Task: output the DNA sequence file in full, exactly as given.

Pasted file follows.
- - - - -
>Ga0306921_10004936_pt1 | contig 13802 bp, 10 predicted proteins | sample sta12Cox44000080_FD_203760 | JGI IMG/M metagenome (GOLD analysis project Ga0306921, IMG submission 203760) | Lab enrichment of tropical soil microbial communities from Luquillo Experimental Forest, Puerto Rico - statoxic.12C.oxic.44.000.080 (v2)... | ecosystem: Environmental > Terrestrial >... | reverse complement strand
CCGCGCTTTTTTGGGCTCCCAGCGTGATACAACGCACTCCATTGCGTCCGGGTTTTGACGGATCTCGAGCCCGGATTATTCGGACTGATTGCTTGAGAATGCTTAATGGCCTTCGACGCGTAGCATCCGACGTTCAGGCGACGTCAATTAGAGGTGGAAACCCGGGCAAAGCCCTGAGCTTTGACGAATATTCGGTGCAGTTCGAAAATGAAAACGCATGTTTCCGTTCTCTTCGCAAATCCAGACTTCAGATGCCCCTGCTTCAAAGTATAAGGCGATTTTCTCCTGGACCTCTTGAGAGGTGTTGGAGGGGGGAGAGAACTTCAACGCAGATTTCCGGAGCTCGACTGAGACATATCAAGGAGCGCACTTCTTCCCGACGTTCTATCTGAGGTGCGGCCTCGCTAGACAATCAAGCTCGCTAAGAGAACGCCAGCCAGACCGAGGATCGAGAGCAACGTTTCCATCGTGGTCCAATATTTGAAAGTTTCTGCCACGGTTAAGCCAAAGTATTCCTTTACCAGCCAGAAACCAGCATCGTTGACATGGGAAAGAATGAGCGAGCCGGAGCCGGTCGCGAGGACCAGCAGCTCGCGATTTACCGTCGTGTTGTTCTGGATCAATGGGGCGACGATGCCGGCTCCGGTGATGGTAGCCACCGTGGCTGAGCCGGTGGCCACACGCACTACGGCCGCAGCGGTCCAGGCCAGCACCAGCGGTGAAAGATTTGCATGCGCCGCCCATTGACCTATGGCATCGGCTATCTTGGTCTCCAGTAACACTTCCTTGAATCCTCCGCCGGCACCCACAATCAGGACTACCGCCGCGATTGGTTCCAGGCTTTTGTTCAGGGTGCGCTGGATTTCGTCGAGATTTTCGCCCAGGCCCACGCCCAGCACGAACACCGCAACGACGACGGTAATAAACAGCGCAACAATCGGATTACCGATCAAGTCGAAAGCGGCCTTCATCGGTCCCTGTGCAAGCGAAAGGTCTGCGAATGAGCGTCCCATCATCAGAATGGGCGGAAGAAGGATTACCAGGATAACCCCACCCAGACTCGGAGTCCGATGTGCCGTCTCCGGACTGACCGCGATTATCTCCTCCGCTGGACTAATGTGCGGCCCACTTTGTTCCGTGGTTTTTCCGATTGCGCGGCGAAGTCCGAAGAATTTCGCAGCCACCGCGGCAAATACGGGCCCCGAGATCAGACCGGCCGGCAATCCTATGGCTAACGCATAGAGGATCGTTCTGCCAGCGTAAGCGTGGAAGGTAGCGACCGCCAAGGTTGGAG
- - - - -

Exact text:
>Ga0306921_10004936_pt1 | contig 13802 bp, 10 predicted proteins | sample sta12Cox44000080_FD_203760 | JGI IMG/M metagenome (GOLD analysis project Ga0306921, IMG submission 203760) | Lab enrichment of tropical soil microbial communities from Luquillo Experimental Forest, Puerto Rico - statoxic.12C.oxic.44.000.080 (v2)... | ecosystem: Environmental > Terrestrial >... | reverse complement strand
CCGCGCTTTTTTGGGCTCCCAGCGTGATACAACGCACTCCATTGCGTCCGGGTTTTGACGGATCTCGAGCCCGGATTATTCGGACTGATTGCTTGAGAATGCTTAATGGCCTTCGACGCGTAGCATCCGACGTTCAGGCGACGTCAATTAGAGGTGGAAACCCGGGCAAAGCCCTGAGCTTTGACGAATATTCGGTGCAGTTCGAAAATGAAAACGCATGTTTCCGTTCTCTTCGCAAATCCAGACTTCAGATGCCCCTGCTTCAAAGTATAAGGCGATTTTCTCCTGGACCTCTTGAGAGGTGTTGGAGGGGGGAGAGAACTTCAACGCAGATTTCCGGAGCTCGACTGAGACATATCAAGGAGCGCACTTCTTCCCGACGTTCTATCTGAGGTGCGGCCTCGCTAGACAATCAAGCTCGCTAAGAGAACGCCAGCCAGACCGAGGATCGAGAGCAACGTTTCCATCGTGGTCCAATATTTGAAAGTTTCTGCCACGGTTAAGCCAAAGTATTCCTTTACCAGCCAGAAACCAGCATCGTTGACATGGGAAAGAATGAGCGAGCCGGAGCCGGTCGCGAGGACCAGCAGCTCGCGATTTACCGTCGTGTTGTTCTGGATCAATGGGGCGACGATGCCGGCTCCGGTGATGGTAGCCACCGTGGCTGAGCCGGTGGCCACACGCACTACGGCCGCAGCGGTCCAGGCCAGCACCAGCGGTGAAAGATTTGCATGCGCCGCCCATTGACCTATGGCATCGGCTATCTTGGTCTCCAGTAACACTTCCTTGAATCCTCCGCCGGCACCCACAATCAGGACTACCGCCGCGATTGGTTCCAGGCTTTTGTTCAGGGTGCGCTGGATTTCGTCGAGATTTTCGCCCAGGCCCACGCCCAGCACGAACACCGCAACGACGACGGTAATAAACAGCGCAACAATCGGATTACCGATCAAGTCGAAAGCGGCCTTCATCGGTCCCTGTGCAAGCGAAAGGTCTGCGAATGAGCGTCCCATCATCAGAATGGGCGGAAGAAGGATTACCAGGATAACCCCACCCAGACTCGGAGTCCGATGTGCCGTCTCCGGACTGACCGCGATTATCTCCTCCGCTGGACTAATGTGCGGCCCACTTTGTTCCGTGGTTTTTCCGATTGCGCGGCGAAGTCCGAAGAATTTCGCAGCCACCGCGGCAAATACGGGCCCCGAGATCAGACCGGCCGGCAATCCTATGGCTAACGCATAGAGGATCGTTCTGCCAGCGTAAGCGTGGAAGGTAGCGACCGCCAAGGTTGGAG